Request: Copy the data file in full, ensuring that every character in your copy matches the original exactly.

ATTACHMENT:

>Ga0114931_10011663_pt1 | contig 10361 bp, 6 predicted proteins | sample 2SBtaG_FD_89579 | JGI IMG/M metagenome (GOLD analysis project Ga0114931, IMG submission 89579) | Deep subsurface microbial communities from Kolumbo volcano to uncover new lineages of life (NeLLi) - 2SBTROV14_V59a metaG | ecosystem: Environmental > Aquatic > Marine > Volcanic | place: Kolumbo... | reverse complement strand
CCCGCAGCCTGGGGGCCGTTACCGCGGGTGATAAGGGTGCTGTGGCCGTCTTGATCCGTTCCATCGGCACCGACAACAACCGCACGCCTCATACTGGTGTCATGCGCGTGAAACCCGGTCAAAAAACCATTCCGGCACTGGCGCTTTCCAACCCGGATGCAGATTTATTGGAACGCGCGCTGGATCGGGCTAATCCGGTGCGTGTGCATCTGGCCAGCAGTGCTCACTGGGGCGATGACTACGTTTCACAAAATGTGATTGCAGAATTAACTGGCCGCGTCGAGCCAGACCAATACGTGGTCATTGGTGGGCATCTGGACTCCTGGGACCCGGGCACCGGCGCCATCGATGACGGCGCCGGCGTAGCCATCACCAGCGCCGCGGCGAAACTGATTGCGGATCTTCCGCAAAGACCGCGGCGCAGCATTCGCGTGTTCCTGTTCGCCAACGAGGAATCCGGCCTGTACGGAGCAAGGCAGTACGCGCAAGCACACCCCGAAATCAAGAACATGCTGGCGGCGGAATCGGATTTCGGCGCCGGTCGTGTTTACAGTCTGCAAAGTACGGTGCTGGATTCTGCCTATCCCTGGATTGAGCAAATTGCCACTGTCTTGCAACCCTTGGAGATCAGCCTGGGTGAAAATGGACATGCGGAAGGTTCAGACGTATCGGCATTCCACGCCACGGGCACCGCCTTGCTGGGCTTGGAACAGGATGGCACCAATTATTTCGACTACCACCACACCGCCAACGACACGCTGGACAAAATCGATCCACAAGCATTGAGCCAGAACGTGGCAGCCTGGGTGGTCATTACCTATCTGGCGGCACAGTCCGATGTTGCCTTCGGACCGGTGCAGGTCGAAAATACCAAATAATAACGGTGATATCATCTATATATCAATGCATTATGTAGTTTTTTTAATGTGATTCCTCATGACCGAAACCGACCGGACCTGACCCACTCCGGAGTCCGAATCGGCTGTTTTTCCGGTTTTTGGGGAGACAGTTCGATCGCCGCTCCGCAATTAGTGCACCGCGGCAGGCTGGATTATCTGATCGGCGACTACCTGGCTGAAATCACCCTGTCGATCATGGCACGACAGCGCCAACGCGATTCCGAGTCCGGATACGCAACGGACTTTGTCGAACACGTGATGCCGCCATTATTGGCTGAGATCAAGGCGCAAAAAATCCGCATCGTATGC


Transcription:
>Ga0114931_10011663_pt1 | contig 10361 bp, 6 predicted proteins | sample 2SBtaG_FD_89579 | JGI IMG/M metagenome (GOLD analysis project Ga0114931, IMG submission 89579) | Deep subsurface microbial communities from Kolumbo volcano to uncover new lineages of life (NeLLi) - 2SBTROV14_V59a metaG | ecosystem: Environmental > Aquatic > Marine > Volcanic | place: Kolumbo... | reverse complement strand
CCCGCAGCCTGGGGGCCGTTACCGCGGGTGATAAGGGTGCTGTGGCCGTCTTGATCCGTTCCATCGGCACCGACAACAACCGCACGCCTCATACTGGTGTCATGCGCGTGAAACCCGGTCAAAAAACCATTCCGGCACTGGCGCTTTCCAACCCGGATGCAGATTTATTGGAACGCGCGCTGGATCGGGCTAATCCGGTGCGTGTGCATCTGGCCAGCAGTGCTCACTGGGGCGATGACTACGTTTCACAAAATGTGATTGCAGAATTAACTGGCCGCGTCGAGCCAGACCAATACGTGGTCATTGGTGGGCATCTGGACTCCTGGGACCCGGGCACCGGCGCCATCGATGACGGCGCCGGCGTAGCCATCACCAGCGCCGCGGCGAAACTGATTGCGGATCTTCCGCAAAGACCGCGGCGCAGCATTCGCGTGTTCCTGTTCGCCAACGAGGAATCCGGCCTGTACGGAGCAAGGCAGTACGCGCAAGCACACCCCGAAATCAAGAACATGCTGGCGGCGGAATCGGATTTCGGCGCCGGTCGTGTTTACAGTCTGCAAAGTACGGTGCTGGATTCTGCCTATCCCTGGATTGAGCAAATTGCCACTGTCTTGCAACCCTTGGAGATCAGCCTGGGTGAAAATGGACATGCGGAAGGTTCAGACGTATCGGCATTCCACGCCACGGGCACCGCCTTGCTGGGCTTGGAACAGGATGGCACCAATTATTTCGACTACCACCACACCGCCAACGACACGCTGGACAAAATCGATCCACAAGCATTGAGCCAGAACGTGGCAGCCTGGGTGGTCATTACCTATCTGGCGGCACAGTCCGATGTTGCCTTCGGACCGGTGCAGGTCGAAAATACCAAATAATAACGGTGATATCATCTATATATCAATGCATTATGTAGTTTTTTTAATGTGATTCCTCATGACCGAAACCGACCGGACCTGACCCACTCCGGAGTCCGAATCGGCTGTTTTTCCGGTTTTTGGGGAGACAGTTCGATCGCCGCTCCGCAATTAGTGCACCGCGGCAGGCTGGATTATCTGATCGGCGACTACCTGGCTGAAATCACCCTGTCGATCATGGCACGACAGCGCCAACGCGATTCCGAGTCCGGATACGCAACGGACTTTGTCGAACACGTGATGCCGCCATTATTGGCTGAGATCAAGGCGCAAAAAATCCGCATCGTATGC